Answer 4. The National Science Foundation prepares an annual report entitled "Federal Funds for Research, Development, and Other Scientific Activities.” The report issued by Dr. Haworth in August 1967 included Fiscal Year 66, 67 and projection for 68. The report breaks out the research and development by type of work (basic research, applied research, and development), by discipline, i.e., oceanography, astronomy, geology, etc., by agency sponsorship, by type organization conducting the work (Government labs, non-profits, universities, industry). The report also shows Federal obligations for basic research conducted in foreign countries by region, country and agency. However, the research and development program cannot be correlated in this report against the kind of national objectives that I discussed with your committee. I believe it is possible to do so and if the budget were presented in this form it would provide the agencies of government, the Congress and the public with a much better understanding of those areas that are being neglected and those areas where too much emphasis is being placed.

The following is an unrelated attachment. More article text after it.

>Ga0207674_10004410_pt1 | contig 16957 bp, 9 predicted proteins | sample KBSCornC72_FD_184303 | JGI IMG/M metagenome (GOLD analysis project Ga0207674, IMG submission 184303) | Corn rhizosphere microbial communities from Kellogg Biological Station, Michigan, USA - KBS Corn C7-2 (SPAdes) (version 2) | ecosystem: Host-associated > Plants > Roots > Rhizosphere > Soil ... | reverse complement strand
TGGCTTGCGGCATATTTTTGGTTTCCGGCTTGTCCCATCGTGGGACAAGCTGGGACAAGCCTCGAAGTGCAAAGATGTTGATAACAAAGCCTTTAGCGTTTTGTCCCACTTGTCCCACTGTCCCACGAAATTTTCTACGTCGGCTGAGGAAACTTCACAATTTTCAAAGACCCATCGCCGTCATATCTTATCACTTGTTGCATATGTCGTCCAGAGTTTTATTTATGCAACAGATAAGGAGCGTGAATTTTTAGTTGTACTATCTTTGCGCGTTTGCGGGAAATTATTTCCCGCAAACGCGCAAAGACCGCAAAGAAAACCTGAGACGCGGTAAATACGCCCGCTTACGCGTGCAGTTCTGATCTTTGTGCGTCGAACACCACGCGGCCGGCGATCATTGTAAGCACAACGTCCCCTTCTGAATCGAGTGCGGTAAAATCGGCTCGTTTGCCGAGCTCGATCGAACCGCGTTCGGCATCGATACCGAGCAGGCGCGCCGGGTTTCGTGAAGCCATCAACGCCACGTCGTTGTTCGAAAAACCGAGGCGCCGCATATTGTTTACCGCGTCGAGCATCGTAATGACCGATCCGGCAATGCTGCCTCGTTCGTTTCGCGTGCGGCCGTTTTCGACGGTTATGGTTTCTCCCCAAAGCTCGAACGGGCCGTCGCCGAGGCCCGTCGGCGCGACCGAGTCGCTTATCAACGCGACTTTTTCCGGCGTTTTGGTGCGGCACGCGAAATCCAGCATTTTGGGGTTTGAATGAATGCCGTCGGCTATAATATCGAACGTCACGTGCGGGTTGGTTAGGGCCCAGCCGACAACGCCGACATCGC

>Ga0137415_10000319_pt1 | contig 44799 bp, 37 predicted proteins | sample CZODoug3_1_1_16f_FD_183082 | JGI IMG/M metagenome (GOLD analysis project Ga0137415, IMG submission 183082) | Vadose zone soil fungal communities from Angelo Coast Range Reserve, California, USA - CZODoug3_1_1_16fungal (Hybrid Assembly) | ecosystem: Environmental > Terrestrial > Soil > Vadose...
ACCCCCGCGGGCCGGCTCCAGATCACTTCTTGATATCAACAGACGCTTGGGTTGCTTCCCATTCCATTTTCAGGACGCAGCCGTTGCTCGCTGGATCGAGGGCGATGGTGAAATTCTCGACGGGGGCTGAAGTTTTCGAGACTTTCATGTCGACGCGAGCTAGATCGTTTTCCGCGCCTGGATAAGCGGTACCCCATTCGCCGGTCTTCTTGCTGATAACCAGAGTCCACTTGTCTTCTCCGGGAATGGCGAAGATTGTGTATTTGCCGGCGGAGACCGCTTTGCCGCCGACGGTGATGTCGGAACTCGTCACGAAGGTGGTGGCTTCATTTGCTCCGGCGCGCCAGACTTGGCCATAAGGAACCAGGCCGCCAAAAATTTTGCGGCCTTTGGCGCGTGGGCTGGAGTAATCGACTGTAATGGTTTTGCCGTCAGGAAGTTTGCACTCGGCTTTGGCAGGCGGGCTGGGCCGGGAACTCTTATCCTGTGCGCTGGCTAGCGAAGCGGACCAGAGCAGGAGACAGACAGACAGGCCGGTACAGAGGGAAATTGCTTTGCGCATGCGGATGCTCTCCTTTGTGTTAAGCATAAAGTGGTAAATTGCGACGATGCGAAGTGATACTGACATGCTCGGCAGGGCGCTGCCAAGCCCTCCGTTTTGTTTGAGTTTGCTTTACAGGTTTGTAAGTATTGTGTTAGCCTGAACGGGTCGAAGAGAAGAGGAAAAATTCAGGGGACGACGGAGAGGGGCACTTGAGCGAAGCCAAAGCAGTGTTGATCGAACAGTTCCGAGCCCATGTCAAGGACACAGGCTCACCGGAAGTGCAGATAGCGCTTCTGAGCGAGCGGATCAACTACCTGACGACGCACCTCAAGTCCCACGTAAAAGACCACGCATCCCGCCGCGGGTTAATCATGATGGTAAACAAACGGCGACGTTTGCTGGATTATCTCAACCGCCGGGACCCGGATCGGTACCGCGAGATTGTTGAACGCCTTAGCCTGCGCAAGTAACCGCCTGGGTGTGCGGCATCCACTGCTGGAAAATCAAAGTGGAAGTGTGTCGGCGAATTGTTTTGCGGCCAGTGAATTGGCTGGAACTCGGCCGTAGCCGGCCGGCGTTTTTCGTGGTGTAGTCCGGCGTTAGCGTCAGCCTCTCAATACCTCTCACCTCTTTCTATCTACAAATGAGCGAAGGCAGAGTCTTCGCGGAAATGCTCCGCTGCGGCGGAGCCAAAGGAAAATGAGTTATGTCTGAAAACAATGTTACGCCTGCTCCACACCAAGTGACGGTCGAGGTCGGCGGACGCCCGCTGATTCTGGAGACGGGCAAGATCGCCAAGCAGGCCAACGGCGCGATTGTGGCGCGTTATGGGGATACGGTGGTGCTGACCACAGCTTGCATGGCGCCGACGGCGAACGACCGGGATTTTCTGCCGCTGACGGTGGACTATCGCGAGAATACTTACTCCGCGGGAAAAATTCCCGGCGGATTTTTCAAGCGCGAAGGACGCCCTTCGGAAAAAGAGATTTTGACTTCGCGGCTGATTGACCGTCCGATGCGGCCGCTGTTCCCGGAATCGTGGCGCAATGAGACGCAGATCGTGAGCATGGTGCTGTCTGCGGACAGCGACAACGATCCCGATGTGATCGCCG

Mr. DADDARIO. Our next witness is Dr. Myron Tribus, Assistant Secretary of Commerce for Science and Technology.

Dr. Tribus, we are happy to have you here. We will see to it that your biographical material is placed in the record. Please introduce the gentlemen with you and proceed.

Dr. TRIBUS. Thank you, Mr. Chairman.

Mr. Robert B. Ellert, who is Assistant General Counsel in the Department of Commerce is accompanying me.

(Dr. Myron Tribus' prepared statement follows:)

PREPARED STATEMENT OF DR. MYRON TRIBUS

Mr. Chairman and members of this Subcommittee: Your committee report poses the question “Should the science activities of the Federal Government be centralized ?” My answer to this question will be as direct as the response of the young lady, who when asked, “Do you have trouble making up your mind ?” replied, “Well, yes and no."